Two Chicago physicians are charged with prescribing opioids to patients who had no legitimate need of them, according to a federal indictment announced on the Department of Justice’s website. According to the charges, the two prescribed high-dose narcotics such as fentanyl and oxycodone to patients without conducting a meaningful examination or medical tests. The doctors are accused of knowingly dispensing the drugs to patients whom they knew for a fact had no legitimate medical need for high-powered opioids.
Further, the two physicians are accused of colluding after one of the two named in the indictment lost his license to prescribe medicine. That physician used another physician to fill prescriptions, and now they are both going to be charged with fraud, trafficking controlled substances, and more. Another element of the crime is the fact that the physicians sought Medicaid and Medicare reimbursement for the improper prescriptions.
The Opioid Crisis
Well before the pandemic began canceling plans last summer, the common term you would find in front of the word ‘epidemic’ is ‘opioid.’ Opioid dependency, encouraged by both doctors and pharmaceutical companies, was responsible for more deaths than the coronavirus. During quarantine, the numbers for both epidemics skyrocketed, but as more people were looking out for themselves and their families, the attention fell off the opioid epidemic which continues even after the DEA has targeted several doctors, pharmaceutical executives, and pharmacies for what they believed was criminal activity.
Many criminals in expensive suits are now facing lengthy prison sentences for racketeering. These charges are related to the funneling of legal prescription opioids into pill mills. Rural areas with only a couple thousand people were receiving shipments large enough to supply Chicago’s population with drugs. The drugs were then diverted to pill mills where they were sold on the streets for hard cash. The drug executives looked the other way while orders for opioids skyrocketed. Without questioning why they were sending hundreds of thousands of doses to areas populated sparsely, the companies raked in billions off the addiction of regular people who were being treated for things like knee replacements. These folks would get hooked on the drugs and then become customers for life. When their doctors cut them off, they would take to the streets to find their next fix, and there was plenty available.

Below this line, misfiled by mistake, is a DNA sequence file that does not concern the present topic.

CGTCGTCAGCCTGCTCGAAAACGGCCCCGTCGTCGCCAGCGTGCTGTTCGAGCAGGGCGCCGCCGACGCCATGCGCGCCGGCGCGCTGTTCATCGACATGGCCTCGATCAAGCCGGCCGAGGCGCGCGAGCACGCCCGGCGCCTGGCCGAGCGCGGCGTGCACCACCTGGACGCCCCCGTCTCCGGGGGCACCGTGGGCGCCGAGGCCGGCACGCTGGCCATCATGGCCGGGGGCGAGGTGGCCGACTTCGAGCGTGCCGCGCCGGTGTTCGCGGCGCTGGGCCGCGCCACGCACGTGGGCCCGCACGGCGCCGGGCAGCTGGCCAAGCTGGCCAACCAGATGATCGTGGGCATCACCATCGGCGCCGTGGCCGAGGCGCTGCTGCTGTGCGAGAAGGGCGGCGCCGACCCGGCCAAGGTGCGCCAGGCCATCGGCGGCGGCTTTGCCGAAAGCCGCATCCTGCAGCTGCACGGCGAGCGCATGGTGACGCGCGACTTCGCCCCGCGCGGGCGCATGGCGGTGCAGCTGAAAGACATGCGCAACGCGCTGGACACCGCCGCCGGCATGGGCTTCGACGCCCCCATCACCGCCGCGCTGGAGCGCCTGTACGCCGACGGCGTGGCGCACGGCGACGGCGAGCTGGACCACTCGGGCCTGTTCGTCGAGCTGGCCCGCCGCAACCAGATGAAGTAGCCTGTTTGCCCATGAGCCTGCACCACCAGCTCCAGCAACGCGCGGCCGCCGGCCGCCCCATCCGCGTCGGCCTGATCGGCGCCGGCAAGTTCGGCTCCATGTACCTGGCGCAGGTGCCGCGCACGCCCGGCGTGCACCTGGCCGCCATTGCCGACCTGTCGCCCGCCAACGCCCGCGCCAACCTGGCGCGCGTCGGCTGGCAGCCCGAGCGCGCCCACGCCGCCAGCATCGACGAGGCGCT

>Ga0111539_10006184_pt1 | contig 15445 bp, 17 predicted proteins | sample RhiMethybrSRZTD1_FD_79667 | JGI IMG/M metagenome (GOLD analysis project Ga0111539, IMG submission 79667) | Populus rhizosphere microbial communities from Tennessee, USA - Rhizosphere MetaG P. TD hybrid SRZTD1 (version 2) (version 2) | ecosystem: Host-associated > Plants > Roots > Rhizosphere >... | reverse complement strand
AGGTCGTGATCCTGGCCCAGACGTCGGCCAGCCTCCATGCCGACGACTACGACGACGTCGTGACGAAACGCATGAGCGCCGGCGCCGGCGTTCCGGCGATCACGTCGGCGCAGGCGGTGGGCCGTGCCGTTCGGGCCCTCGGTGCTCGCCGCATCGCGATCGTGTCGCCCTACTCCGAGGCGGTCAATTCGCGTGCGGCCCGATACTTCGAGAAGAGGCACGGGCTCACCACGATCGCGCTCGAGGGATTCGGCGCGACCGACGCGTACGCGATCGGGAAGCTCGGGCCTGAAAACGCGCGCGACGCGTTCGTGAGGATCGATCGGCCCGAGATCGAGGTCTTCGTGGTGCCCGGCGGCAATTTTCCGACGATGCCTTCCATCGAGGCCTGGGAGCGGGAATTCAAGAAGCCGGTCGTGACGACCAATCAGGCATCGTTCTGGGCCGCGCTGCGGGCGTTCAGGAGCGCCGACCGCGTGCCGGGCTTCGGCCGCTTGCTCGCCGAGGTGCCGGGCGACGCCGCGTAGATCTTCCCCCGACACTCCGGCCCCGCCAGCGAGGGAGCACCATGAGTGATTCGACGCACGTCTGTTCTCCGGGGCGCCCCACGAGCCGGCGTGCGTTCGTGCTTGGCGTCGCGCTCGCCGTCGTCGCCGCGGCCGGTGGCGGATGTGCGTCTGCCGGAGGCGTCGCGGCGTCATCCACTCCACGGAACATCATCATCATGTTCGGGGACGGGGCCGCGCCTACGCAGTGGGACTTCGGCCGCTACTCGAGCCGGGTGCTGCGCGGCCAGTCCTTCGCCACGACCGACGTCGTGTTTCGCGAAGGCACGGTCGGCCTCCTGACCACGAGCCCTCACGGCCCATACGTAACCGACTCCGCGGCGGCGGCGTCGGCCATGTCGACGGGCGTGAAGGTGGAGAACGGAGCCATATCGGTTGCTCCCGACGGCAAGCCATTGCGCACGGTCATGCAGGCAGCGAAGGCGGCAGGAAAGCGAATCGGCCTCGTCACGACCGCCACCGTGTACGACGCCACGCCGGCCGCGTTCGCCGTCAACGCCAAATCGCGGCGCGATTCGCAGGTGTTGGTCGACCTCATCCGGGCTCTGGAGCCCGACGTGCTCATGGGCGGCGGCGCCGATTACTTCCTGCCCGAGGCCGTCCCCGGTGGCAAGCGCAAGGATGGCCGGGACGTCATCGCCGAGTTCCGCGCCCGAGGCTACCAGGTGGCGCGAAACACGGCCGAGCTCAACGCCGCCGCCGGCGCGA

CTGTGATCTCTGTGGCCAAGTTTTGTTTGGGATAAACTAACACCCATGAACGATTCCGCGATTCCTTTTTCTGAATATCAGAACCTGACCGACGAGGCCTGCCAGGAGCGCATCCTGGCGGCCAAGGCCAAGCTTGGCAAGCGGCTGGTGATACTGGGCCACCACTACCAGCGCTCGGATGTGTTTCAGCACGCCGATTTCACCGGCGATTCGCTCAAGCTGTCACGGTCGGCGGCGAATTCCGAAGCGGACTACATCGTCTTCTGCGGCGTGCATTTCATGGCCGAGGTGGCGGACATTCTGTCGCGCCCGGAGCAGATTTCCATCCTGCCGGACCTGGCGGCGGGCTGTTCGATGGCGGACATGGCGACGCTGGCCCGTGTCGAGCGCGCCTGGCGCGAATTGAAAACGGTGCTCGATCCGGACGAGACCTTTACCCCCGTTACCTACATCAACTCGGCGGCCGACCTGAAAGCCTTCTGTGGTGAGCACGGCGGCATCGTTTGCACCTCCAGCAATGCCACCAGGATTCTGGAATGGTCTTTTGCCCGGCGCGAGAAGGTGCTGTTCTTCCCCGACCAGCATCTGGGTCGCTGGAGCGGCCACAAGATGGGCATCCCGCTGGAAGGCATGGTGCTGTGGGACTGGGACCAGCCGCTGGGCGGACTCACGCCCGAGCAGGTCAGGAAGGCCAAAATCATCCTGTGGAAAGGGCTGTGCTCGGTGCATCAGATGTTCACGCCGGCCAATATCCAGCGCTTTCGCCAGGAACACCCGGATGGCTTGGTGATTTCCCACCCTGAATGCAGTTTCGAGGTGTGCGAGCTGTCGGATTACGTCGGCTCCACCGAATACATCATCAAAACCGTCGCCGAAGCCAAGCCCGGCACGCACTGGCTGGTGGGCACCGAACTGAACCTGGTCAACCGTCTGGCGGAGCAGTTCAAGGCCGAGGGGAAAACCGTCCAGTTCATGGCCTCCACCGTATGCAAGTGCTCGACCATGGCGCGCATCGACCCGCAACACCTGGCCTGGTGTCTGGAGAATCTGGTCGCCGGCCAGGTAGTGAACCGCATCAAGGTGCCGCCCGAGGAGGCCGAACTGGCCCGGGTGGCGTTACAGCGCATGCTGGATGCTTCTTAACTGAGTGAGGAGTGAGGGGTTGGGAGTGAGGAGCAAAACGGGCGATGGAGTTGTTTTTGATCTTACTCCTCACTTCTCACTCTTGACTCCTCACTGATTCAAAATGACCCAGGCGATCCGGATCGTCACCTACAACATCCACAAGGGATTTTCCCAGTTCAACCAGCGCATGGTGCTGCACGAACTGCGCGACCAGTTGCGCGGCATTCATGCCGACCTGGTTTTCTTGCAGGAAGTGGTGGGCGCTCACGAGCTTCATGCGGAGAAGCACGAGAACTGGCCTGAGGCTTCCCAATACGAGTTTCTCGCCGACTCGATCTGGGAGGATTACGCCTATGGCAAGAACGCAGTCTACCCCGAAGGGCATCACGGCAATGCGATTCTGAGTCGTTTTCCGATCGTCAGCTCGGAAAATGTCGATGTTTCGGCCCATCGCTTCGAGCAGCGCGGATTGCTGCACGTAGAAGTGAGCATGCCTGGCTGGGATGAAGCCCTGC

Therein lies the sad tale of the opioid epidemic. American greed turning hard-working family people into addicts.
These prosecutions are part of the government’s plan to combat the opioid crisis. So far, they have managed to convict or charge eight-figure executives and doctors with crimes generally reserved for low-income street toughs. While these high-income criminals are not facing life sentences for drug trafficking like their lower-income competition, that could change. Drug dealers are technically responsible under the law if their product kills someone. Thus far, no doctors or executives have been charged with murder, but some states are more than willing to try.
Talk to a Chicago Criminal Defense Attorney
If you are a doctor prescribing opioids with someone else’s DEA number, then you almost certainly need a lawyer. Call David Freidberg today at (312) 560-7100 to schedule an appointment and allow us to begin preparing your defense immediately.